The plan of this work was suggested by the ‘Chronological Abridgment of the History of France,’ by the President Hénault, published in 1768; but in this country it was and still remains a unique example of a matter-of-fact history, in which every point is verified by reference to the original source from which it is derived. Few inferences are drawn, still fewer generalisations. Johnson gave it high praise, and contrasts it with the ‘painted histories more to the taste of our age,’ a reflection, no doubt, on Gibbon and Robertson.

One of the few corrections which Johnson made in the ‘Annals’ was substituting, in the account of the war of independence, where Hailes had described his countrymen as ‘a free nation,’ the word ‘brave’ for ‘free,’ to which Hailes demurred that to call them brave only increased the glory of their conquerors. Hailes, when sending the portion of the ‘Annals’ in which Robert Bruce appears, asked Johnson to draw from it a character of Bruce. The doctor replied that it was not necessary, yet there were few things he would not do to oblige Hailes. The ‘Annals’ of Hailes, written with the accuracy of a judge, which far exceeds the accuracy of the historian, has been the text-book of all subsequent writers on the period of Scottish history it covers. The earlier Celtic sources had not in his time been explored, except by Father Innes, and were imperfectly understood. Nor could he have carried on his work much further without encountering political and religious controversies. He was thus enabled to maintain throughout his whole work a conspicuous impartiality.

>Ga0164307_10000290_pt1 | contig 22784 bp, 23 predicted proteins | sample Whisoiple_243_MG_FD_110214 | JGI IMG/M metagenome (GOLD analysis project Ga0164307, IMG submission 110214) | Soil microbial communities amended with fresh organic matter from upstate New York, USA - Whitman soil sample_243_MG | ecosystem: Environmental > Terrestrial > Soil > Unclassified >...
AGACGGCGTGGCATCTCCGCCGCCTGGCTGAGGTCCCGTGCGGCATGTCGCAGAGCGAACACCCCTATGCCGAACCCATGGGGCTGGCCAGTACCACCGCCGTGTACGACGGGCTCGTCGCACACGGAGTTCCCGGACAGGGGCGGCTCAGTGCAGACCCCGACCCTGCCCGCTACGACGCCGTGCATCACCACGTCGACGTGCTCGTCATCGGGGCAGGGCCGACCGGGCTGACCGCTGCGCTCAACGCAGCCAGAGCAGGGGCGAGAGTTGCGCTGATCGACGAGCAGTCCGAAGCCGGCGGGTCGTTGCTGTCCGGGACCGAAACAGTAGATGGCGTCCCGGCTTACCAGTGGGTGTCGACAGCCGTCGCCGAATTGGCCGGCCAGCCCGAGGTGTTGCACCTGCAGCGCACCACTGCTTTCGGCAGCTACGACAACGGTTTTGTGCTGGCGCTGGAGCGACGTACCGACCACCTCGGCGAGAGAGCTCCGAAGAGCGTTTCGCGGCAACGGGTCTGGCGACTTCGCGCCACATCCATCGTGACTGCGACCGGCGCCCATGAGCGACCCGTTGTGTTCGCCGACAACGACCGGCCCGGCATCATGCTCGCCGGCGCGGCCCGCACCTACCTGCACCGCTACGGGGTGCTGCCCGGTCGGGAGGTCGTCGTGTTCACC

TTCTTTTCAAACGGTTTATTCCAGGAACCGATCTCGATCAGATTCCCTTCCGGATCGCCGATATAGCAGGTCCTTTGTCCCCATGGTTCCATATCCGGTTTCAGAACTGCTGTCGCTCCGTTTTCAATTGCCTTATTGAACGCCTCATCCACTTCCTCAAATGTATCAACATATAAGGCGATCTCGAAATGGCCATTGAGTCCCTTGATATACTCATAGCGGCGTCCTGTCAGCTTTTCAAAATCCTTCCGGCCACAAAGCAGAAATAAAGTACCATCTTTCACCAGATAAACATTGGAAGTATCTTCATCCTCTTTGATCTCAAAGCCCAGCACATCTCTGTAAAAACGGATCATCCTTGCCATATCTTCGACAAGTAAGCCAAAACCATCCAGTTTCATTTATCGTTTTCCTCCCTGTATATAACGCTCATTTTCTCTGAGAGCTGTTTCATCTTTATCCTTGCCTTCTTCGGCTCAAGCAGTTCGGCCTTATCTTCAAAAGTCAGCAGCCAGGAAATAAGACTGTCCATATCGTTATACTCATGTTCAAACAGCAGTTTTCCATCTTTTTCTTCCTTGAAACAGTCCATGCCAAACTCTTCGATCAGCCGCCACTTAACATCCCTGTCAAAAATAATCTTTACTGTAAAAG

Only a few of his minor works call for special remark. ‘The Canons of the Church of Scotland,’ drawn up in the provincial councils held at Perth A.D. 1242 and 1269, which were contributed to the ‘Concilia Magnæ Britanniæ’ of Wilkins, but published separately in 1769, with a continuation subsequently issued containing the later canons, showed his consciousness of the fact that Scottish history in the middle ages cannot be understood without reference to its ecclesiastical annals. So little attention did the first of these publications attract that Hailes mentions, for the benefit of those who may be inclined to publish any tracts concerning the antiquities of Scotland, that only twenty-five copies were sold.

His ‘Examination of some of the Arguments for the High Antiquity of Regiam Majestatem, and an Inquiry into the Authority of the Leges Malcolmi,’ published in the same year, was a proof of his freedom from patriotic prejudice, and an early instance of sound historical criticism. He demonstrated in this short tract the fact that much of the early law of Scotland was borrowed from English sources, as the ‘Regiam Majestatem’ from the treatise of Glanville, and that the foundation of the feudal law of Scotland must be sought, not in the age of Malcolm Mackenneth or Malcolm Canmore, but in the reign of David I. These are cardinal points in the true history of Scotland.

His reply to Gibbon, although it touches only a single point in the work of the greatest English historian, would now be admitted by candid students to be successful. Gibbon almost confessed judgment against himself by abstaining from any rejoinder except the sarcasm that as Lord Hailes ‘was determined to make some flaws in his work, he dared to say that he had found some.’